In a BBC interview last week Boris Johnson claimed that the cost of his policy of bringing back buses with conductors would be £8 million a year. This Monday his transport manifesto gave a pledge to introduce a new bus 'with conductors'. He repeated his claim that it would cost £8million on 4 March. Ken Livingstone argued the cost of this policy is grossly understated.
Who was right?
So the journalist and blogger Dave Hill decided he would take it upon himself to look into the rival claims and cast his independent eye over the facts. He dug out the facts directly and assembled the figures. Here's his verdict:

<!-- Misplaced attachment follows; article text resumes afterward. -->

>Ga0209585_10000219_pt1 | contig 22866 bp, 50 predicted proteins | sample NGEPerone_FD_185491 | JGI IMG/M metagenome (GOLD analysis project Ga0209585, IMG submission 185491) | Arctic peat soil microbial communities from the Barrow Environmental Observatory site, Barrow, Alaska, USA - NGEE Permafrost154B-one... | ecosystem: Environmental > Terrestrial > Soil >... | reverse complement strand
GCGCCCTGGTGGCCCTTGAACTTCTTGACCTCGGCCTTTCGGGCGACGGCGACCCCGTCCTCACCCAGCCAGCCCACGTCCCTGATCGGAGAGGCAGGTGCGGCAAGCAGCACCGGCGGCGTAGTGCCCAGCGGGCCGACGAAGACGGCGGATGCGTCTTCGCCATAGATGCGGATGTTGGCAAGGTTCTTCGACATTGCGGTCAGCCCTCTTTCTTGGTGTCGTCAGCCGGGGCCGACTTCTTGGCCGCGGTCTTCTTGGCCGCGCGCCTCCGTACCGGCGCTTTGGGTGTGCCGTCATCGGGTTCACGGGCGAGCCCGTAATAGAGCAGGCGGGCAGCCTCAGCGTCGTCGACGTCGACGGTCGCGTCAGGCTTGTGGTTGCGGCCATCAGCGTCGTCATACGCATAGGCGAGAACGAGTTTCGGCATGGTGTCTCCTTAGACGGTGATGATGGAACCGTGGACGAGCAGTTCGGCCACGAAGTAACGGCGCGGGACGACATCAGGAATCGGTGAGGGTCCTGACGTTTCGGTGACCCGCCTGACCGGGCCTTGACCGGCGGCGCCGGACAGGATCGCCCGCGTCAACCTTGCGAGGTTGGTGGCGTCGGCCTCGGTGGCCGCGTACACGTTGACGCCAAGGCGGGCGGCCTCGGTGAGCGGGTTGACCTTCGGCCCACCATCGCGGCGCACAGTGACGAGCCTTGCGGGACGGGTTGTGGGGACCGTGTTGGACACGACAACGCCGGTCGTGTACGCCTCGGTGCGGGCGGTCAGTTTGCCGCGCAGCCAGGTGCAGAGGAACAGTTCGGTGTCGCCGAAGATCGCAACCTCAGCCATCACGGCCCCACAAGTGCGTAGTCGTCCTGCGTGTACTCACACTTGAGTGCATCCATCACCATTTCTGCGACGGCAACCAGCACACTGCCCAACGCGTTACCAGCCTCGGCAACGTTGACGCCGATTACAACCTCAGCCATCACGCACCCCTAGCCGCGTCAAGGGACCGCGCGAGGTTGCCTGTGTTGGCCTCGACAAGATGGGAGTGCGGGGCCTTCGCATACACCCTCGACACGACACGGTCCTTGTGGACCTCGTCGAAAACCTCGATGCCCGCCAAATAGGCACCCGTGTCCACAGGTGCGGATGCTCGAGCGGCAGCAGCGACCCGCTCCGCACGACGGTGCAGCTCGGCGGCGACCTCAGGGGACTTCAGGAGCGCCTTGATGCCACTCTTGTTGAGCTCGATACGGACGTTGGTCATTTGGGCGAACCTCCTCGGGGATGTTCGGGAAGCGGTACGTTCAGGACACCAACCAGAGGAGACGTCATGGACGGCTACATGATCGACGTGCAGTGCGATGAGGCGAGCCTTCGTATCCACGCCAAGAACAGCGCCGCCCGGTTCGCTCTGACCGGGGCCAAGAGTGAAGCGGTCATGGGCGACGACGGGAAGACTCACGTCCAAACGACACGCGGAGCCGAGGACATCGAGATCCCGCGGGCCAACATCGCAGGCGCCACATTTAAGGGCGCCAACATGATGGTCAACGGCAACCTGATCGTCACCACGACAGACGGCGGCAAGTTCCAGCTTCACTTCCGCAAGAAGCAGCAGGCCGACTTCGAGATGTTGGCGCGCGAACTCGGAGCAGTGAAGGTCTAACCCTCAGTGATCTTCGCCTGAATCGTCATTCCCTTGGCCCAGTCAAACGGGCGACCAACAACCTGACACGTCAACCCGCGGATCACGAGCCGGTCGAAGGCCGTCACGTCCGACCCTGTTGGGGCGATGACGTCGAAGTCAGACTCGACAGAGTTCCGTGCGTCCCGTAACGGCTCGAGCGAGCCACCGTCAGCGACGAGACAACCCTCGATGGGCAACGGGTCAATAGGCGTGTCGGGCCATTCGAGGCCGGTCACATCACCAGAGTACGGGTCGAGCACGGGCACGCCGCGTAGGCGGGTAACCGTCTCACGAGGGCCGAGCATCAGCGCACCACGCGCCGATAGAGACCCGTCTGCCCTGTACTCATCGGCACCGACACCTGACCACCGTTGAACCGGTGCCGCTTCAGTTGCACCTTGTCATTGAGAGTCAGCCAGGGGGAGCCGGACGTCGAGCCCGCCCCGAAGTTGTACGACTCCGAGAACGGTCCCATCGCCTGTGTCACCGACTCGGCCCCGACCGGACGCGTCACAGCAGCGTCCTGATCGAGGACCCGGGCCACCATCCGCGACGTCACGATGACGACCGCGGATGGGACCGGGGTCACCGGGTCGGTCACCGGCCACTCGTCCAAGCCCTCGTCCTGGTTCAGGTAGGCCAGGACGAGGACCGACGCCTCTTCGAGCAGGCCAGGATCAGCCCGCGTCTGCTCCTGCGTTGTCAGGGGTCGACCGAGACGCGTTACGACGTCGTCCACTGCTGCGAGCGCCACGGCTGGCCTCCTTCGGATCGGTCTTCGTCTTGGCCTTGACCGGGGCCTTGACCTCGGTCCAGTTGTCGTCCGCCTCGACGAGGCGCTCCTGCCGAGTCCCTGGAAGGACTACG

Boris Johnson has underestimated the cost of his bus policy by at least £100 million per year. That would mean a bus fare increase from 90p for a single journey to £1.05, or an increase in the cost of a weekly bus pass from £13 to £15.
After two decades of neglect, a £1 billion a year Tube invest programme is underway. Ken's expanded bus services so that 90 percent of London households are within 400 metres of a bus stop. We've expanded investment in cycling, resulting in an 83 percent increase in cycling levels over the past five years.
And although people now take it for granted, he's brought in Oyster cards, abolished bus and tram fares for children and defended the Freedom Pass from Tory attacks that it is a 'stealth tax.'So before Ken Livingstone launches his transport manifesto, what do you think are the big issues in this area?